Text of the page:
Appeal from order of Court of Common Pleas, Civil Division, of Allegheny County, April T., 1973, No. 1279, in case of Edward J. Bell and Marie J. Bell, his wife, on behalf of themselves and all others similarly situated, v. Beneficial Consumer Discount Company, a corporation.
Gerald W. Weaver, with him James F. Israel, and Bagley, Weaver & Sydor, for appellants.
J. Tomlinson Fort, with him Robert L. Potter, and Reed, Smith, Shaw & McClay, for appellee.
Watkins, P. J., Jacobs, Hoffman, Cercone, Price, Van der Voort, and Spaeth, JJ. Dissenting Opinion by Spaeth, J. Hoffman, J., joins in this opinion.
Dissenting Opinion by Spaeth, J., January 13, 1975:
The question presented by this appeal is whether an order dismissing a class action is interlocutory or final. The majority of the court has ordered the appeal quashed, and has denied a petition to reconsider its order, without explanatory opinion. I regret and respectfully dissent from this action. My reasons may be summarized as follows:
In certain cases, particularly consumer protection, securities, and civil rights cases, class actions are essential to the vindication of individual rights. In view of this fact, whether an order dismissing a class action is appealable is a question deserving appellate resolution. There is no such resolution in Pennsylvania (unless the unexplained order filed in the present case be so regarded). If the federal cases are consulted, I suggest that one will be persuaded at least to adopt the "death knell" doctrine; and if one looks further, and consults the most recent decisions of other State appellate courts, I suggest that one will conclude that the best rule is that any order dismissing a class action should be held final and therefore appealable. In the ensuing sections of this opinion, after a statement of the case, each of these reasons is considered in turn.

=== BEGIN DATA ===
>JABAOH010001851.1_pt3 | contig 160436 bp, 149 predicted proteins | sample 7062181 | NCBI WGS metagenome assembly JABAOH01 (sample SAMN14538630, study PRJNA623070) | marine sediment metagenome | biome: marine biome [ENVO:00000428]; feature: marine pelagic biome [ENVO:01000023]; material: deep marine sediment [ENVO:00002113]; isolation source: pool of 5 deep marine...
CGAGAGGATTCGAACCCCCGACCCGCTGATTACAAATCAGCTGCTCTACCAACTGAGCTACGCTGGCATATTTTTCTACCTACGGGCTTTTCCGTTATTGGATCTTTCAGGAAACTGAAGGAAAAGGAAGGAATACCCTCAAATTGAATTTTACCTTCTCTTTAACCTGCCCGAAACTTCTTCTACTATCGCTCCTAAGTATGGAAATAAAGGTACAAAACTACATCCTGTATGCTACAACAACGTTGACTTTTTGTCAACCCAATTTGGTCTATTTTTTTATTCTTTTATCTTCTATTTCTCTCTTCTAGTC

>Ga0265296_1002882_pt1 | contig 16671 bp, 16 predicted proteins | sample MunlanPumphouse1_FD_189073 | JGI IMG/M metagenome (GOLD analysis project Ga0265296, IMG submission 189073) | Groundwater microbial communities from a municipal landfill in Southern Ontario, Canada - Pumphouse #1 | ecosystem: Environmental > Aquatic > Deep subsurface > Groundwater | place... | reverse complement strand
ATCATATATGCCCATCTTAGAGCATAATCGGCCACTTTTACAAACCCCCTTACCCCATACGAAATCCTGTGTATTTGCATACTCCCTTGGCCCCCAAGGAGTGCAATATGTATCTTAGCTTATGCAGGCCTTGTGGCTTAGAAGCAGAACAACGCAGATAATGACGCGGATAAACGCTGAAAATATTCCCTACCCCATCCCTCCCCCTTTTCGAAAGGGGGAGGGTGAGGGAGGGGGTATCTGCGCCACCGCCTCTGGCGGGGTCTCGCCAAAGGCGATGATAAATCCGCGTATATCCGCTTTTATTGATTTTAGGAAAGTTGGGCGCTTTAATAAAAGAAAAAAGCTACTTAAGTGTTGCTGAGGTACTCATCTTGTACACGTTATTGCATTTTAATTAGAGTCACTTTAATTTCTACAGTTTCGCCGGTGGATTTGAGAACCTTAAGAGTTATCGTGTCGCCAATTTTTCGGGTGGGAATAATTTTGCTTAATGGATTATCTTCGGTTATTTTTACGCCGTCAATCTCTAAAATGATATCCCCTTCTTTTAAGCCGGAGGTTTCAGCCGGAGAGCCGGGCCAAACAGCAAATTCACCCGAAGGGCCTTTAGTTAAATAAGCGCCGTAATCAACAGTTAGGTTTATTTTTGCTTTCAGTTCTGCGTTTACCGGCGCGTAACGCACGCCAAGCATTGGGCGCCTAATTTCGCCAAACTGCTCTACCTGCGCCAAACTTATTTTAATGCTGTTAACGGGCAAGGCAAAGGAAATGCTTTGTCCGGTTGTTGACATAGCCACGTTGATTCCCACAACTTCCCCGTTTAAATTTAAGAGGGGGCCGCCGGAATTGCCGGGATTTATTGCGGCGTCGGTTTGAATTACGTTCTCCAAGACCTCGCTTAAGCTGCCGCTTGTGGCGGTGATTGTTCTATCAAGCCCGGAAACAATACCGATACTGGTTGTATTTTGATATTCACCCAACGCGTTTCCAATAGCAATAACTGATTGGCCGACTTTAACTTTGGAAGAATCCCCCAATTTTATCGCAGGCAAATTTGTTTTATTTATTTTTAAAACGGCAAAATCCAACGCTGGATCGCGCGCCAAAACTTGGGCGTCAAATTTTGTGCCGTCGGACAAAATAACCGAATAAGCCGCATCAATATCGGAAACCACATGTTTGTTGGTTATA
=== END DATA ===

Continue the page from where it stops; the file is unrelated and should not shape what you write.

Appellants, Edward and Marie Bell, brought an action on their own behalf and as representatives of a class
comprising present mortgagors and mortgagors who have borrowed money during the past twenty-one years from appellee, Beneficial Consumer Discount Company. The action is to collect the statutory fine provided for in the Act of May 28, 1715, 1 Sm. L. 94, § 10, as amended, July 31, 1968, P. L. 866, No. 259, § 1, 21 P.S. § 682. The Act requires a mortgagee who has received full payment to satisfy the mortgage of record in the appropriate Recorder of Deeds Office. The effect of satisfaction is to discharge the mortgagor from the debt and to bar all future actions on the debt. If the mortgagee neglects to make the required satisfaction for forty-five days after a request by the mortgagor and the mortgagor tenders reasonable charges, the mortgagee must forfeit and pay to the mortgagor a sum not in excess of the mortgage money.
Appellants have averred: that on December 17, 1971, they negotiated a loan in the amount of § 2,520 from Beneficial, secured by a mortgage that Beneficial filed without notice in the Recorder of Deeds Office of Allegheny County; that the mortgage debt was paid in full on April 24, 1972; but that the satisfaction was not recorded until December 27, 1972, which was a period well in excess of the mandatory forty-five days. In reply to interrogatories, Beneficial listed fifty-three mortgagors to whom it had made loans secured by mortgages, for which it had been fully reimbursed, but whose mortgages were not timely satisfied. Beneficial in turn filed preliminary objections claiming that the action was not properly a class action. Judge Silvestri sustained the objections without leave to amend. An appeal followed but on Beneficial's petition the appeal was quashed per curiam. Appellants filed a petition for reconsideration. On September 19, 1974, this petition was granted, Watkins, P. J., Price and Van der Voort, JJ., dissenting, but on November 14, 1974, after briefs and oral argument, the appeal was again quashed per curiam, with a
notation that a dissenting opinion would follow. This opinion is that dissent.
The Importance of Class Actions
In deciding whether an order dismissing a class action is immediately appealable or whether review must await an appeal after adjudication on the merits of the individual action accompanying the class action, it is important that the purposes of the class action not be overlooked.